Donovan Mitchell throws out first pitch, takes BP before Cyclones game

The uncertainty over Donovan Mitchell’s future doesn’t seem to be bothering him.

Though the three-time All-Star guard’s name has been bandied about in trade rumors, with the Knicks interested in landing the high-scoring standout and the rebuilding Jazz believed to be serious about moving him, Mitchell enjoyed a Saturday in Coney Island.

Mitchell took several rounds of batting practice and threw out the ceremonial first pitch before the Brooklyn Cyclones’ game at Maimonides Park. He joked with reporters, signed autographs for fans and posed for photos as if he didn’t have a care in the world.

He had just one request.

“We’re not talking basketball,” the 25-year-old Elmsford, N.Y., native said. “Ain’t nobody talking basketball.”

The fans at the game, however, had other ideas. There were pleas for Mitchell to play for the Knicks. Several people in attendance had Knicks gear on. The word “Knicks” was used frequently.

“We want you to come to New York, Donovan,” one fan bellowed. “We need you in New York.”

Donovan Mitchell, who is has been a subject of Knicks' trade talks with the Jazz, throws out the first pitch before the Cyclones game.
Donovan Mitchell, who has been a subject of Knicks’ trade talks with the Jazz, throws out the first pitch before the Brooklyn Cyclones game.
Joseph E. Amaturo

A kid, standing next to him, screamed: “Pleeeaaaaase.”

That drew a smile and a grin from Mitchell.

After he threw out the first pitch, and walked toward the dugout, the fans gave it another go.

“Come to the Knicks, Donovan Mitchell,” a man yelled. “Come to the Knicks.”

“We love you in New York, ‘Spida,’ ” another said.

Then, a brief “Go, New York, Go New York, Go,” chant broke out.

Mitchell is in limbo at the moment. The Jazz recently traded veterans Rudy Gobert and Royce O’Neale and are in the process of tearing down the Western Conference contender.

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Knicks trade target Donovan Mitchell takes batting practice before the Brooklyn Cyclones game.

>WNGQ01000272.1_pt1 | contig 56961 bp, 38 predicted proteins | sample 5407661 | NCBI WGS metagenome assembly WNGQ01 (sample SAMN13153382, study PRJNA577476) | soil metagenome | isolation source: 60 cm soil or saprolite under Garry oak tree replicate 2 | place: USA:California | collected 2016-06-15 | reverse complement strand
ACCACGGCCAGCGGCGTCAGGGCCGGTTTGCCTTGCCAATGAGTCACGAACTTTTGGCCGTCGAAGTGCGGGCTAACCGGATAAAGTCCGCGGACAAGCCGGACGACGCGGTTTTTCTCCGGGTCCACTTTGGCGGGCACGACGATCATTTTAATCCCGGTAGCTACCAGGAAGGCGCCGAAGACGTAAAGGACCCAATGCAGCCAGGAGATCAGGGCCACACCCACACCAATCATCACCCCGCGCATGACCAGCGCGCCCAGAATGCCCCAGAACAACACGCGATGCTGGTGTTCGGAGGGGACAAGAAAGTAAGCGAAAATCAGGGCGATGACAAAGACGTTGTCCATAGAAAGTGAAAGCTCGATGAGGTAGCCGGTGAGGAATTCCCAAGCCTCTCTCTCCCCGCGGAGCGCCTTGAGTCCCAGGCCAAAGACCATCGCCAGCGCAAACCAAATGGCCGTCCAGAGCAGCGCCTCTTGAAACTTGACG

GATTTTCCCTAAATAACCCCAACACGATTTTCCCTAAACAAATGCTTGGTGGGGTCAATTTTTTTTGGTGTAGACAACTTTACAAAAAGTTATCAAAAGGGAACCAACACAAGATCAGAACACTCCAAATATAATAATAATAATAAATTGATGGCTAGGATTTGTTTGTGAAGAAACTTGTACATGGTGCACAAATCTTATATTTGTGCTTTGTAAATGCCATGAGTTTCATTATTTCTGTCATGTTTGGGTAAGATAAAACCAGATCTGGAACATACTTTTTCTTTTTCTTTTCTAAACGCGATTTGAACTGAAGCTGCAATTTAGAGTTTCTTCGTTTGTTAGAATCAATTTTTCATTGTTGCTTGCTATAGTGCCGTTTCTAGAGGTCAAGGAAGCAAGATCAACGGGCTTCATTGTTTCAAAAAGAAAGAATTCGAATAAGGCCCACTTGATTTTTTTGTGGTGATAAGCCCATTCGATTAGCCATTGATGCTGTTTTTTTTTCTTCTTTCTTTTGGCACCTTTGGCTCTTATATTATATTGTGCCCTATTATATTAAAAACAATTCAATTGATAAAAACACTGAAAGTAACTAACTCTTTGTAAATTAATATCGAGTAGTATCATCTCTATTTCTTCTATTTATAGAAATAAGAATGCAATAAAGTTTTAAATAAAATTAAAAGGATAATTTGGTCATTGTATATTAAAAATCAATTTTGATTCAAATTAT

Knicks’ trade target Donovan Mitchell takes batting practice before the Brooklyn Cyclones game.
Joseph E. Amaturo

New Utah CEO Danny Ainge made a killing in the Gobert deal, landing four first-round picks (three unprotected) and a pick swap, along with the 20th overall pick in this year’s draft, center Walker Kessler, and quality players Patrick Beverly, Malik Beasley and Jarred Vanderbilt in the blockbuster deal. There have been reports Ainge, in exchange for Mitchell, wants up to six first-round picks and young Knicks players Obi Toppin, Immanuel Quickley, Miles McBride and Quentin Grimes, a haul the Knicks have so far been unwilling to offer.

It’s no secret, however, that Knicks president Leon Rose, who was one of Mitchell’s agents, has an affinity for the guard. Mitchell has a friendship with new Knicks point guard Jalen Brunson through Brunson’s teammate at Villanova, NBA free agent Eric Paschall, and is close to Knicks assistant coach Johnnie Bryant from their days together with the Jazz. He is represented by CAA, the agency Rose once ran. Mitchell grew up locally and now lives mostly in Greenwich, Conn., during the offseason.

It was a matter of coincidence that Mitchell was in New York City at the Cyclones’ game shortly after trade rumors began to heat up. This was planned well in advance. Mitchell has strong connections to the Cyclones and the Mets’ franchise. His father, Donovan Mitchell Sr., works for them now as their senior director of player relations and community outreach. As a child, Mitchell served as a bat boy for the Cyclones when his father was the team’s hitting coach.

Mitchell showed a pretty good swing in batting practice, hitting four home runs. He played baseball growing up, before focusing all of his energy on basketball early in high school.
When he threw out the first pitch, Mitchell drilled a strike from the rubber — not the front of the mound as celebrities are known to do — but the catcher couldn’t squeeze it.

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What that means for the Knicks’ pursuit of Mitchell remains unclear.

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